• Perception: It is a human tendency to compartmentalize, to group and, yes, even to stereotype, for it makes a common subset of decisions second nature. The problem is that it also makes you turn a blind eye to the exceptions. Vince Carter is a great example. He still is perceived as being brittle despite the fact he has missed no more than nine games in any of the past six seasons. Baron Davis and Camby also have awful impressions in the minds of many, increasing your chances of ripping off an owner when it comes to acquiring one of the two.
• Risk-aversion: Again, the idea here is to take advantage of human nature. On average, people happen to be risk-averse, a fine trait when it comes to survival of the species. But in fantasy basketball, it becomes a disadvantage, and you should look to manipulate that at every opportunity. Owners of Andrew Bogut or Chris Kaman may be ecstatic about the career years they are currently enjoying, but may also have a deep worry about their extensive track record of injuries, and could be looking to ship them out just to ease their minds. The problem is that many other people view Bogut and Kaman the same, so they don't make the best bait in terms of selling high on. If you swoop in with a seemingly fair offer, exchanging consistency for potential upside, chances are you'll get a deal done primarily by capitalizing on every fantasy owner's fear of the worst.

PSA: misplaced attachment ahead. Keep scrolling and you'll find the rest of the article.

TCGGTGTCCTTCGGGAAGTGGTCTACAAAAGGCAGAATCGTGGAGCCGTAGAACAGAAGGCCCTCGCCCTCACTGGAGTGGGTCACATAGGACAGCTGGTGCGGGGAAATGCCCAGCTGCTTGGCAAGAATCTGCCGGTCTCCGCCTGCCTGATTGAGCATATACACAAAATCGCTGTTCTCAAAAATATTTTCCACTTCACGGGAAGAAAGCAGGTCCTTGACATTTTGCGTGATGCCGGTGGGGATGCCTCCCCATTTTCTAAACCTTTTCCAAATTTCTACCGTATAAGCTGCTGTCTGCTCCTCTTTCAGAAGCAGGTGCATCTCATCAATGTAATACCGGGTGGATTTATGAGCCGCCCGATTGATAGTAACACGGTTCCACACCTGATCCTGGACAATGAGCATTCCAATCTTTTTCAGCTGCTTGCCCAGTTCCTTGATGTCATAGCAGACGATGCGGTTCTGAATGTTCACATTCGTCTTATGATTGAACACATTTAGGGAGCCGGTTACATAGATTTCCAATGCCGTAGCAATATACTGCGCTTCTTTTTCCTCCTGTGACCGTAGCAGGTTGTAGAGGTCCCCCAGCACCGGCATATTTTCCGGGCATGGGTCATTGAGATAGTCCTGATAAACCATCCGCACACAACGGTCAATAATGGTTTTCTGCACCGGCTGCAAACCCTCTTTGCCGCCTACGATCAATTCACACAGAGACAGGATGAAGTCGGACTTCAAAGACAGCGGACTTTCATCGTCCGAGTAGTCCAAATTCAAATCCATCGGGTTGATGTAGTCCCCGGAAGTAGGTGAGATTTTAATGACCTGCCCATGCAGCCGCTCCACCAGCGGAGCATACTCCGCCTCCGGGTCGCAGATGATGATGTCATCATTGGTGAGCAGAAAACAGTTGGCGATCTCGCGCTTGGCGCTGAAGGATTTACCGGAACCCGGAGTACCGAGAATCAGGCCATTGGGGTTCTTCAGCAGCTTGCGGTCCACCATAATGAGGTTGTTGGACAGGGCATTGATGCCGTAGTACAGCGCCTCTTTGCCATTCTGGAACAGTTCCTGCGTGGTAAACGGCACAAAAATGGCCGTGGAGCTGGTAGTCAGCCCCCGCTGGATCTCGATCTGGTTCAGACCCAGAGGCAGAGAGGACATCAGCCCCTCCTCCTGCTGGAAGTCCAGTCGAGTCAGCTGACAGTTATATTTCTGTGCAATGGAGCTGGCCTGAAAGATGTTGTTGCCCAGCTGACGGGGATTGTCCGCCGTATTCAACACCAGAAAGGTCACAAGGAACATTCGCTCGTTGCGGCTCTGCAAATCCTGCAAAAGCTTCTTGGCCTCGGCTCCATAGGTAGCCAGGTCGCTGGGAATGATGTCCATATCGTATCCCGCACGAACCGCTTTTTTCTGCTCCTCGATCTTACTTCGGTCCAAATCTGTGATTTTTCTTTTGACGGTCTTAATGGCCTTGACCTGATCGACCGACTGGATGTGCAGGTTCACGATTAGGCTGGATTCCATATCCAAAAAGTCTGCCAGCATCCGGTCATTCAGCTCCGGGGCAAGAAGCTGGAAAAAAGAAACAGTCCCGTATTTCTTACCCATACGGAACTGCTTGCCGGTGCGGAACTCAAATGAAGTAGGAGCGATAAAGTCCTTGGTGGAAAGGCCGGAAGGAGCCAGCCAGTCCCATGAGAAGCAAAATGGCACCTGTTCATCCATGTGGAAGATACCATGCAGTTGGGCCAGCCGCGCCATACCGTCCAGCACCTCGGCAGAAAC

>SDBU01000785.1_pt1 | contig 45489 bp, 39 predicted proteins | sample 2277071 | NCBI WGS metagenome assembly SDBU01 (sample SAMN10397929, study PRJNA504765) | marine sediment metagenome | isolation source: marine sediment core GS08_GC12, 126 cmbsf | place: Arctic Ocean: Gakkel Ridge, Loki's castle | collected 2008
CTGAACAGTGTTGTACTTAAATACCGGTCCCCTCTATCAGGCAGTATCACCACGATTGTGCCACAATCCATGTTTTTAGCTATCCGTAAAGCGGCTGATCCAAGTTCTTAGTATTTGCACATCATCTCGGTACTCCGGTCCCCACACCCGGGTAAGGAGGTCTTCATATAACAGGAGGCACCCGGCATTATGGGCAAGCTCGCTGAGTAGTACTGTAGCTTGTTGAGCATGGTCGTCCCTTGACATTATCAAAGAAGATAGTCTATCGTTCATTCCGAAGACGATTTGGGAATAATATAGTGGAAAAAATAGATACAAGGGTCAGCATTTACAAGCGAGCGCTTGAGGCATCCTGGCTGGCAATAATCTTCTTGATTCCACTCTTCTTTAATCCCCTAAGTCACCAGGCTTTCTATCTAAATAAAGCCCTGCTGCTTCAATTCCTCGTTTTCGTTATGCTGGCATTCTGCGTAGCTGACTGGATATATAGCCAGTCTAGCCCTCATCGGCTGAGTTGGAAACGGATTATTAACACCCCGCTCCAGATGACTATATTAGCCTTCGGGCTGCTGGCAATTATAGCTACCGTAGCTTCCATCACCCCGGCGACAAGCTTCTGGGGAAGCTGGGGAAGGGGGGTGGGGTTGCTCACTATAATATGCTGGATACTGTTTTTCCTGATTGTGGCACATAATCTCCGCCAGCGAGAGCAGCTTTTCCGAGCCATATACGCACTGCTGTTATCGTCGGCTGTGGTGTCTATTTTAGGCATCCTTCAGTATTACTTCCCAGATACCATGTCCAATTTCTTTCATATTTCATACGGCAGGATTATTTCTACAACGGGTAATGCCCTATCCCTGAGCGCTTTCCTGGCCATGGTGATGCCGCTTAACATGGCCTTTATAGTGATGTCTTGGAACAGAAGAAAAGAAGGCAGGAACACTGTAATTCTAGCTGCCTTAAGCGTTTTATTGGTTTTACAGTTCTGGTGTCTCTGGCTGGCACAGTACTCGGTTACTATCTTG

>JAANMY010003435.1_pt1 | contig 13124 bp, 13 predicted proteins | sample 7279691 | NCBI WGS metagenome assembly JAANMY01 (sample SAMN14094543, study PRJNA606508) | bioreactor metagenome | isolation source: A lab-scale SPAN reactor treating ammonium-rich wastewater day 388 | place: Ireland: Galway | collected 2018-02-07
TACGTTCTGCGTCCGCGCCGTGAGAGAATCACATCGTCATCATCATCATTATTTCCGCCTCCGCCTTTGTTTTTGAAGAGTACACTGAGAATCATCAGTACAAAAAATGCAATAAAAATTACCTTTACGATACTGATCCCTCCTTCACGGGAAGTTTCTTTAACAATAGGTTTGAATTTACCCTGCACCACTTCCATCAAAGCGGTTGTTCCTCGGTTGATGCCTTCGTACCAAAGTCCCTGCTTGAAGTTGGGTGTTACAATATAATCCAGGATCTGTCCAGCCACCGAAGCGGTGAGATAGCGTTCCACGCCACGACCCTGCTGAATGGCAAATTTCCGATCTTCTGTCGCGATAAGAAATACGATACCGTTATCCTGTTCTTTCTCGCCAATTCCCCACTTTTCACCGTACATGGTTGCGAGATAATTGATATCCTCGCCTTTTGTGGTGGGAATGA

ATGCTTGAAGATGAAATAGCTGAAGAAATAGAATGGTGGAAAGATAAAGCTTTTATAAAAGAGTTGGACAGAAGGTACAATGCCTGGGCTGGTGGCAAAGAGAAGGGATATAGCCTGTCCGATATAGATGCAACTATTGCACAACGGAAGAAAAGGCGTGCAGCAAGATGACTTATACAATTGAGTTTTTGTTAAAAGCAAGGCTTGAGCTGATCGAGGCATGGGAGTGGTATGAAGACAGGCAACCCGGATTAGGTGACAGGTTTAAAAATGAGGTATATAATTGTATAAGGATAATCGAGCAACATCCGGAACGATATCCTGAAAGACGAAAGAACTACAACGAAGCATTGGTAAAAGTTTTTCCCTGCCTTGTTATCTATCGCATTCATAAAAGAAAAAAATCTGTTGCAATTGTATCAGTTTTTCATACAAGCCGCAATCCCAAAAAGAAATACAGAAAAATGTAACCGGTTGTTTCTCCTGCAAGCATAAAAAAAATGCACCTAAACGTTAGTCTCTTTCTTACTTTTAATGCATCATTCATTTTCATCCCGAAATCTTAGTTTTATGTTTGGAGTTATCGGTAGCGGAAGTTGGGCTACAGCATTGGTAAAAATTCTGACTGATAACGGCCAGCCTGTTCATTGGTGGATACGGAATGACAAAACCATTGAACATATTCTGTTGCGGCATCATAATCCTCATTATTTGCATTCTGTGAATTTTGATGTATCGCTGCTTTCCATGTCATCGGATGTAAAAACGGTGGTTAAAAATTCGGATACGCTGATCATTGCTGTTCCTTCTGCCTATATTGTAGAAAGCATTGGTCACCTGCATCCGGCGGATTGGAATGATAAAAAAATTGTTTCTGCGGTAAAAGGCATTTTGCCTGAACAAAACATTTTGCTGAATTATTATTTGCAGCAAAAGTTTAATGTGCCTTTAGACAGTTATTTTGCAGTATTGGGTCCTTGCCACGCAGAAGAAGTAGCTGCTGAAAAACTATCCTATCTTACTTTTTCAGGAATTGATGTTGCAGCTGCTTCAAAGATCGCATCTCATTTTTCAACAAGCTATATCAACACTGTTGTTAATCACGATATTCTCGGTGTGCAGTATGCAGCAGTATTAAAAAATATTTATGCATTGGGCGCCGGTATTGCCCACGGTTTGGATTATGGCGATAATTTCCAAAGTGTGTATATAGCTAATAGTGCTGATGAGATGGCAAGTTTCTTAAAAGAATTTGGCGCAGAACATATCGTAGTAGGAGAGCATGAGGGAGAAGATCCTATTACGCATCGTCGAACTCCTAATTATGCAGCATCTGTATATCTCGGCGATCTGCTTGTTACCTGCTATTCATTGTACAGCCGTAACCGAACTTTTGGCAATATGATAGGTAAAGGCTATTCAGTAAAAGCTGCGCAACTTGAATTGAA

• Fungibility: How hard will it be to replace the production you are losing in the short term? This is mostly where league size and confidence come into play. If it's a relatively shallow 10- or 12-team league, there is an increased chance you can find some usable spare parts. The bigger an edge you have over your opponents, the more risk you can afford to take on. Remember Darren Collison? He averaged 14.9 points, 6.4 assists, 1.1 steals and 0.8 3-pointers in eight starts for an injured Chris Paul. If (when) Baron Davis goes down, I am confident I can find Collison types to keep me afloat until the reinforcements arrive. A point guard who hurts my field goal percentage but keeps me afloat in assists, steals and 3-pointers isn't that rare (think Jason Williams or Chris Duhon). But if we're talking first-, second- or third-round types (think Devin Harris), then you should be warier because, if he goes down, it's a hole that is harder to replace. How many point guards excel in points and free throw percentage? If a player like Camby goes down, you can find (or quickly trade for) centers who get boards and blocks on the cheap (Kendrick Perkins, for example), but if Harris goes down, who replicates that, Tony Parker?
Adam Madison is a fantasy basketball analyst for ESPN.com. He can be reached at email@example.com.